[0:17:19] Emily: you know what I would love? I would love a song to the boys.

[0:17:27] Lois: Oh speaking of Boys. Yeah. There was this viral video a while back of all of these boys singing I think on a football field

[0:17:37] Emily: without this horrendous. Yes,

[0:17:39] Lois: remember that. Okay, so we are perpetuating this generation that it helps me if you don’t dress that way. So I don’t have to I’m not saying that they’re not that they’re saying that they don’t have to work harder. So this is not a women versus men concept. This is a stop perpetuating the narrative, that nothing’s going to happen, nothing is going to be wrong. And that a woman is you know, has to cover up from the neck to the ankles because that will help the boys stay pure.

[0:18:23] Emily: And I think there’s a lot of damage with telling a girl especially using the word hottest because we’re sexualizing a girl. Mhm. Whether she’s covered or not by saying that modest is hot. Like I don’t appreciate that word used around teenage girls, right?

[0:18:51] Lois: Or honestly around boys.

[0:18:54] Emily: Sure. You know,

[0:18:56] Lois: checking out the six packs. Oh my gosh, He’s so hot. You know, here’s the thing. We continue to perpetuate that over sexualization Um inside the church and outside the church to the point where we forget and I know that this term has kind of been the hot term the last 18 months And it should have been the hot term for the last 1800 years. But we have to look at people that they are a creation of God. They are made in the image of God. That doesn’t mean that everybody is a believer. That doesn’t mean that everybody is a child of God that has accepted him. We are not all God’s Children. So don’t come at me with your theology. I know that we are not all God’s Children. We are all God’s creation. Mm. And because we are made in the image of God, whether you’ve accepted christ or not. And my prayer is that you do. But if we are made in the image of God, then we have to look at each other as image bears as a person who’s made in the image of God. But we see it all all down through history. Let me tell you how twisted this context, how twisted this narrative has been for years. And just recently I was reading like today I was reading a sermon from a pastor who was basically saying if Dina from the old testament had not been hanging out with the wrong crowd and going and doing what she had done, then she wouldn’t have been raped.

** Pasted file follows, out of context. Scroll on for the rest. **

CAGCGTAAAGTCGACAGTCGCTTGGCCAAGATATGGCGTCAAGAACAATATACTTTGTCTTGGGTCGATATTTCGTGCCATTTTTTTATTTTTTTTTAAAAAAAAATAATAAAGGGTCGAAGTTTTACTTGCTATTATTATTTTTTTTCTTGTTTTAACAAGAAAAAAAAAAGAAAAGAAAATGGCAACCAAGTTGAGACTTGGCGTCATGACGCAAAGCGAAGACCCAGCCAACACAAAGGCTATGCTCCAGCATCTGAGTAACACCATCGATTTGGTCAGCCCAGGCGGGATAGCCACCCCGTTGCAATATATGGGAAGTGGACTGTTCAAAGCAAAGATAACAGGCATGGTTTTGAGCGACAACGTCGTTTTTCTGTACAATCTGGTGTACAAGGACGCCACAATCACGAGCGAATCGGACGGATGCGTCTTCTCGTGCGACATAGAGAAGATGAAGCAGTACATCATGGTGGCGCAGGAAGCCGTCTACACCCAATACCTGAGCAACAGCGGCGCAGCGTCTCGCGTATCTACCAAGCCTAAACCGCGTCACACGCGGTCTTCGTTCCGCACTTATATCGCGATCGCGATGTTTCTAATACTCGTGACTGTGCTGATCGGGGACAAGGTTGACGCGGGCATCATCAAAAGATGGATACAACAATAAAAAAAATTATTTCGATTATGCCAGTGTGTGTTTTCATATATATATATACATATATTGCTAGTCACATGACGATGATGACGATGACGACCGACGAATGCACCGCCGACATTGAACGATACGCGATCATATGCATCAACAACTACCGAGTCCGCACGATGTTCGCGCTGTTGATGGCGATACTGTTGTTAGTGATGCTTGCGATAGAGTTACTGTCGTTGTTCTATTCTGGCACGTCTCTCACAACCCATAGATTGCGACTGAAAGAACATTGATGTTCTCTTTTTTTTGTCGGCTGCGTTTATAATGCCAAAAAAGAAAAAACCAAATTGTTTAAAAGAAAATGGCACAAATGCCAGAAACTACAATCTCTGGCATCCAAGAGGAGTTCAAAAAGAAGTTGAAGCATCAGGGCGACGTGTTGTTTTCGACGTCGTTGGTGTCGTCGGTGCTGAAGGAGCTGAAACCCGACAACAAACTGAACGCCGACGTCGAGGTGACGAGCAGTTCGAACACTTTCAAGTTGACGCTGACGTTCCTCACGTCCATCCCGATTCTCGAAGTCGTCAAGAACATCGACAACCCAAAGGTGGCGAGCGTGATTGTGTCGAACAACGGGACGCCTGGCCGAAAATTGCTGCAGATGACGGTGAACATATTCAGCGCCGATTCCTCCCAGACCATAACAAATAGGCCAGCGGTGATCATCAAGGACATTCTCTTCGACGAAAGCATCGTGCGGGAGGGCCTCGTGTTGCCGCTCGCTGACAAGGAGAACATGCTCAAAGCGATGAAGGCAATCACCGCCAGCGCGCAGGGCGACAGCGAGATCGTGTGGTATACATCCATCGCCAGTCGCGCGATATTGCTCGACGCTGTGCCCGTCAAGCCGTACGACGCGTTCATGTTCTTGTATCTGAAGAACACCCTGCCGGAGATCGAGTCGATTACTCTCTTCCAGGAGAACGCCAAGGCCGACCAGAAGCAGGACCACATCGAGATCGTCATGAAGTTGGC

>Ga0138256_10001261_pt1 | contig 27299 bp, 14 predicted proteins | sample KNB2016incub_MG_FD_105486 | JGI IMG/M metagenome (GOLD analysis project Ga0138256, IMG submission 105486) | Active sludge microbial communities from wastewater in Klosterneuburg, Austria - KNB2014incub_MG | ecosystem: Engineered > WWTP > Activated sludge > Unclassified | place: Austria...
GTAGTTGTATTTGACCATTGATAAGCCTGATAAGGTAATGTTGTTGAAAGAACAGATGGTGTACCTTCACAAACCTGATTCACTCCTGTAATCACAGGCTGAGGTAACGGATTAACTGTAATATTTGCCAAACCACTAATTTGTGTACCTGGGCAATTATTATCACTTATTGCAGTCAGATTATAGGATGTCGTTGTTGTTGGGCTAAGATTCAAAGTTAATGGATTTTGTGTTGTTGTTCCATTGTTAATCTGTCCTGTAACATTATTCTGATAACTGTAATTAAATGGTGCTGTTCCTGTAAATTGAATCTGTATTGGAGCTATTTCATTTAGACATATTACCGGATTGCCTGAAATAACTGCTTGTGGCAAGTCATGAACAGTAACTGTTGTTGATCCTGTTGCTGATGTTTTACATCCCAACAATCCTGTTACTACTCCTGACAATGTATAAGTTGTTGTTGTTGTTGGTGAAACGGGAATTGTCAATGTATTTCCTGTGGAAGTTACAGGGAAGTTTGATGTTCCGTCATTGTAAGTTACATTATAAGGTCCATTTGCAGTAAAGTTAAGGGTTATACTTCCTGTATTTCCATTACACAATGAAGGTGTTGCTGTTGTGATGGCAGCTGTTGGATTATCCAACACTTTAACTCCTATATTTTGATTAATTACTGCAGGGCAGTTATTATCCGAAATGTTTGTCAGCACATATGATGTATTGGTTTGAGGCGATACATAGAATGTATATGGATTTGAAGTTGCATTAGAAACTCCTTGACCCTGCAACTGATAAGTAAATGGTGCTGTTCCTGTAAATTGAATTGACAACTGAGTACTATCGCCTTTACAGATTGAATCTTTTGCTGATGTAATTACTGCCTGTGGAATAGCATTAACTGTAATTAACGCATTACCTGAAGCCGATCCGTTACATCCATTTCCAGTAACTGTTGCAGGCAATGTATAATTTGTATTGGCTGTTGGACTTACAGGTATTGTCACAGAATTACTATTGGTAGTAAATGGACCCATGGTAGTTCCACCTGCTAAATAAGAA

[0:20:49] Emily: Uh, No. Okay. Mm hmm.

[0:20:53] Lois: Okay. So, so it’s to mars, uh, it’s her um fault too, that she got raped by a family member. No, she went into care for him because she was told he was sick. Guess what? She didn’t have on, um, a crop top and a pair of booty shorts. I guarantee you she went in dressed from head to toe with a veil. Right? You know, you’ve got women in other countries and other cultures that are only allowed to have their eyes show and yet they’re being hurt, raped. Downgraded. So when you say that modest is hottest to me, it flies in the face of all of the victims that have ever been abused when they were dressed quote unquote appropriately.

[0:21:53] Emily: Absolutely. And it goes, I think that’s what I was trying to say when I was saying, you need to notice people,

[0:22:02] Lois: yep.

[0:22:04] Emily: For their whole person and that’s what I’m learning to do. That God is healing in my heart and teaching me that there is my husband and I were talking about the song today and he said we need to recognize that there’s a huge difference between attraction and lust and it’s so good. It’s totally natural to be attracted to someone, right? Whether it is their physique or their personality, it’s natural. That’s a natural response and that’s what God

[0:22:43] Lois: created us,

[0:22:44] Emily: That’s what we need to normalize. And then when lust enters the conversation, we can we can go wait a second. That’s different, dwelling on someone thinking about it, beginning

[0:22:58] Lois: to dream or or fantasize to be with that person and all of those things. I don’t know, we’re kind of stepping into the deep end of the pool, but I’m tired of Uh huh, wow. I guess I’m with you in the fact that I’m tired of it being able to quote unquote, be a joke.

[0:23:25] Emily: Uh Yes,

[0:23:27] Lois: you know, here, here’s an example. Um I don’t I don’t know this author, but um a guy named Joel Michael Herbert reposted a blog post of his on twitter today. Okay. He wrote this blog post in 2017, Wow. Almost, almost like he he posted this July four, Okay. Five years ago. Wait four years ago, I do my math, right?

[0:24:06] Emily: Yeah.